Rhodesian Man, 1921
- 49. Woodward, Arthur Smith (1864-1944).
“A new cave man from Rhodesia, South Africa.” Nature, 1921, 108:371-372.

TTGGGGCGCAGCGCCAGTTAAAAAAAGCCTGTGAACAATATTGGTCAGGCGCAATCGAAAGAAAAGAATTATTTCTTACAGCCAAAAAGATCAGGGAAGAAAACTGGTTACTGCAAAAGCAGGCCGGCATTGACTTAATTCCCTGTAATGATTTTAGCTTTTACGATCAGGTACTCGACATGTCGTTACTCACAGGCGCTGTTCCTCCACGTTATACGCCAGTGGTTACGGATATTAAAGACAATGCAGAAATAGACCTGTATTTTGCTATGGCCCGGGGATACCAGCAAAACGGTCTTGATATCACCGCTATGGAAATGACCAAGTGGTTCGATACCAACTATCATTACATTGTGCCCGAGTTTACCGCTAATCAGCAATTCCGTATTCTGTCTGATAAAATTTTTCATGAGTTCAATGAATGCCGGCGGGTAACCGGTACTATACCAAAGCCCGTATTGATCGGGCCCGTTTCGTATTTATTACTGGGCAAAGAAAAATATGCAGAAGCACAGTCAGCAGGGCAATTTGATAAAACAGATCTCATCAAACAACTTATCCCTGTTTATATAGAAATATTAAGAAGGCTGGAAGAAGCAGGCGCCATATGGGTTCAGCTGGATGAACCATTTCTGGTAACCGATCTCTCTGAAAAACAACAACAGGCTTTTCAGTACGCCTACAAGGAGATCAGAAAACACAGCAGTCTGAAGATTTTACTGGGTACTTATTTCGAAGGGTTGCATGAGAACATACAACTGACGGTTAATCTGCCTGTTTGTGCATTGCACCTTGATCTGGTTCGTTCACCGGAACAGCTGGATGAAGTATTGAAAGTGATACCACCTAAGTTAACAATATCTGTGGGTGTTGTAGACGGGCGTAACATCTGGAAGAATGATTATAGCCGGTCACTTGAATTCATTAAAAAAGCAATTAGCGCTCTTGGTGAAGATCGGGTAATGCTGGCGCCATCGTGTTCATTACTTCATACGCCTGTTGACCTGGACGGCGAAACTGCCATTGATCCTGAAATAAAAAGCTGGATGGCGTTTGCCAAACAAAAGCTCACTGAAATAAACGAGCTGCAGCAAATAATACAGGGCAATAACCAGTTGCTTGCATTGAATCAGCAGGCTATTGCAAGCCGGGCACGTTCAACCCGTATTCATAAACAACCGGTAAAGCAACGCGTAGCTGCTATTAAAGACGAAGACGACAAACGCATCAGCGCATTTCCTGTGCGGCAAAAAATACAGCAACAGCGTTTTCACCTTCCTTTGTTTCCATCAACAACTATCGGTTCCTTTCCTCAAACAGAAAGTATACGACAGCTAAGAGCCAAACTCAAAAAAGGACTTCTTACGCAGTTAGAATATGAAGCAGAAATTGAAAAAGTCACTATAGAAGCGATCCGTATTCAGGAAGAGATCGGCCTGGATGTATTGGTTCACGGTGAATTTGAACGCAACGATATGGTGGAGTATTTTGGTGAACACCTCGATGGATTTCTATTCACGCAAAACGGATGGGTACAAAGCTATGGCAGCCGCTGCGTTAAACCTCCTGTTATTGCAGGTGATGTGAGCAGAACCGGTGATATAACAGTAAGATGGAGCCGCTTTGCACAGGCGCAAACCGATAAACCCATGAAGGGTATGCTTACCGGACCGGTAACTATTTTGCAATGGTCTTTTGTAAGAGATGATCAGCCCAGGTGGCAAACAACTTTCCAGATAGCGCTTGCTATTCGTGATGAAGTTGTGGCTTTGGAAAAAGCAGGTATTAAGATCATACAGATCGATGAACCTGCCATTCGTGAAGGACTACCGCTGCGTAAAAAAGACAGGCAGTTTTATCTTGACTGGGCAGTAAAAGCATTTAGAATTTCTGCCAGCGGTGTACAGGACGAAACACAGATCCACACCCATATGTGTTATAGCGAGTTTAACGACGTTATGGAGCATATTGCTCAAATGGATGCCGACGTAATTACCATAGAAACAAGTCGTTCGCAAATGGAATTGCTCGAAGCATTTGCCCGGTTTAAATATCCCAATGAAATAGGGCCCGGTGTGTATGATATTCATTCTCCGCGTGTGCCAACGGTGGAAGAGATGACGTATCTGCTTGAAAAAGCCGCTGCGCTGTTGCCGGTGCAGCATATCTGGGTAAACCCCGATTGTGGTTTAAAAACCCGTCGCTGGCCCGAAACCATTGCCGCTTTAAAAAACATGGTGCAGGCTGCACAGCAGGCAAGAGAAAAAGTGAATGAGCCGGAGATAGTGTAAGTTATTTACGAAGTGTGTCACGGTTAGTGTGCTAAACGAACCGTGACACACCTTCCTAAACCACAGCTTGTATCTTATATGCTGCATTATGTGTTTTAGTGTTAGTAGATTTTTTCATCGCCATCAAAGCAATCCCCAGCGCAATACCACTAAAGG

In 1921, a laborer working in a mine shaft in Broken Hill, Rhodesia (now Zambia), dug out a robust human skull and a few other human bones. They were sent to the English anatomist, Arthur Smith Woodward, who first described the skull in this article. The skull was soon known as "Rhodesian Man," in parallel with earlier discoveries such as Neanderthal Man and Piltdown Man. Woodward did not know where Rhodesian Man fit into the human tree, but we now recognize it as a specimen of Homo heidelbergensis, ancestral to both Neanderthals and modern humans. The most significant feature of the discovery is that it was not found in Europe, or Asia, but in Africa.